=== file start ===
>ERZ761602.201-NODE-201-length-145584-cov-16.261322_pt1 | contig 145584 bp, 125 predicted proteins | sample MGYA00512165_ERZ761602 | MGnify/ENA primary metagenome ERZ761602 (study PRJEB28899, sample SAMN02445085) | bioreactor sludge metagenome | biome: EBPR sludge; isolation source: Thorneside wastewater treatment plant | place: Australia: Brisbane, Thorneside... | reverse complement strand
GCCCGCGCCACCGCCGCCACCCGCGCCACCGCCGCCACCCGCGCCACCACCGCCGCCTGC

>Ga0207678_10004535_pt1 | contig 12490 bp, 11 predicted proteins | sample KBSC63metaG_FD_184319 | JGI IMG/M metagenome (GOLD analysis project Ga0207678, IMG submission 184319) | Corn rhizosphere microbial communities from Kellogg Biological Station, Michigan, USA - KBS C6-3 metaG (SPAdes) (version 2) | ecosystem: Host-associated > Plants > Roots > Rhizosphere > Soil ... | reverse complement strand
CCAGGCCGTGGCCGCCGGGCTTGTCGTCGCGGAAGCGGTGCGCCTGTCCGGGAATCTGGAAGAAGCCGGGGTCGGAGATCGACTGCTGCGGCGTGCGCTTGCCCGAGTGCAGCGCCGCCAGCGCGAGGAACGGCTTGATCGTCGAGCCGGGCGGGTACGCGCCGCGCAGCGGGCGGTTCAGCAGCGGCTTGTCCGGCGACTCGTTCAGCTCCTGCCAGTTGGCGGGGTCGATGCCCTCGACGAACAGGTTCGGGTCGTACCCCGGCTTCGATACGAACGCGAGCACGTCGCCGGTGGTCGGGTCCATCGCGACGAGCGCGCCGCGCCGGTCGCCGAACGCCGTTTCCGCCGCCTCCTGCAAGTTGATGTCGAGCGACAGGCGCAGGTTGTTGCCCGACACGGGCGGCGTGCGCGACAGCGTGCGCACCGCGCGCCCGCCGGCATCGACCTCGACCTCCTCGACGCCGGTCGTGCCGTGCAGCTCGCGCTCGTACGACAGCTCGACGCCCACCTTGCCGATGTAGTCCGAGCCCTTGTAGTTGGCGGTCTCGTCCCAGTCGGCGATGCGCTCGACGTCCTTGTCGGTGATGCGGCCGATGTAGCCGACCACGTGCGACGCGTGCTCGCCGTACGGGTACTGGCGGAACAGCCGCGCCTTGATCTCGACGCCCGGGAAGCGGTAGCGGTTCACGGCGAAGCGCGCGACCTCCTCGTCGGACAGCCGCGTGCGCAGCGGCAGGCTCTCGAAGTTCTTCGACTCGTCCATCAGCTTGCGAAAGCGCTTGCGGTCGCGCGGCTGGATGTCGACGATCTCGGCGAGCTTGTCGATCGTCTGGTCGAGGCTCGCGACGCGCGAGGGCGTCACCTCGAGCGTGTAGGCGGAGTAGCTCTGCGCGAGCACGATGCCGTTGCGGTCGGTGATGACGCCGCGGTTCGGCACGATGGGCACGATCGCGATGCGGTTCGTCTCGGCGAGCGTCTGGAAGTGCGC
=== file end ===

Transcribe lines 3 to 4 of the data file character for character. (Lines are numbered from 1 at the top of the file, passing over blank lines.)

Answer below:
>Ga0207678_10004535_pt1 | contig 12490 bp, 11 predicted proteins | sample KBSC63metaG_FD_184319 | JGI IMG/M metagenome (GOLD analysis project Ga0207678, IMG submission 184319) | Corn rhizosphere microbial communities from Kellogg Biological Station, Michigan, USA - KBS C6-3 metaG (SPAdes) (version 2) | ecosystem: Host-associated > Plants > Roots > Rhizosphere > Soil ... | reverse complement strand
CCAGGCCGTGGCCGCCGGGCTTGTCGTCGCGGAAGCGGTGCGCCTGTCCGGGAATCTGGAAGAAGCCGGGGTCGGAGATCGACTGCTGCGGCGTGCGCTTGCCCGAGTGCAGCGCCGCCAGCGCGAGGAACGGCTTGATCGTCGAGCCGGGCGGGTACGCGCCGCGCAGCGGGCGGTTCAGCAGCGGCTTGTCCGGCGACTCGTTCAGCTCCTGCCAGTTGGCGGGGTCGATGCCCTCGACGAACAGGTTCGGGTCGTACCCCGGCTTCGATACGAACGCGAGCACGTCGCCGGTGGTCGGGTCCATCGCGACGAGCGCGCCGCGCCGGTCGCCGAACGCCGTTTCCGCCGCCTCCTGCAAGTTGATGTCGAGCGACAGGCGCAGGTTGTTGCCCGACACGGGCGGCGTGCGCGACAGCGTGCGCACCGCGCGCCCGCCGGCATCGACCTCGACCTCCTCGACGCCGGTCGTGCCGTGCAGCTCGCGCTCGTACGACAGCTCGACGCCCACCTTGCCGATGTAGTCCGAGCCCTTGTAGTTGGCGGTCTCGTCCCAGTCGGCGATGCGCTCGACGTCCTTGTCGGTGATGCGGCCGATGTAGCCGACCACGTGCGACGCGTGCTCGCCGTACGGGTACTGGCGGAACAGCCGCGCCTTGATCTCGACGCCCGGGAAGCGGTAGCGGTTCACGGCGAAGCGCGCGACCTCCTCGTCGGACAGCCGCGTGCGCAGCGGCAGGCTCTCGAAGTTCTTCGACTCGTCCATCAGCTTGCGAAAGCGCTTGCGGTCGCGCGGCTGGATGTCGACGATCTCGGCGAGCTTGTCGATCGTCTGGTCGAGGCTCGCGACGCGCGAGGGCGTCACCTCGAGCGTGTAGGCGGAGTAGCTCTGCGCGAGCACGATGCCGTTGCGGTCGGTGATGACGCCGCGGTTCGGCACGATGGGCACGATCGCGATGCGGTTCGTCTCGGCGAGCGTCTGGAAGTGCGC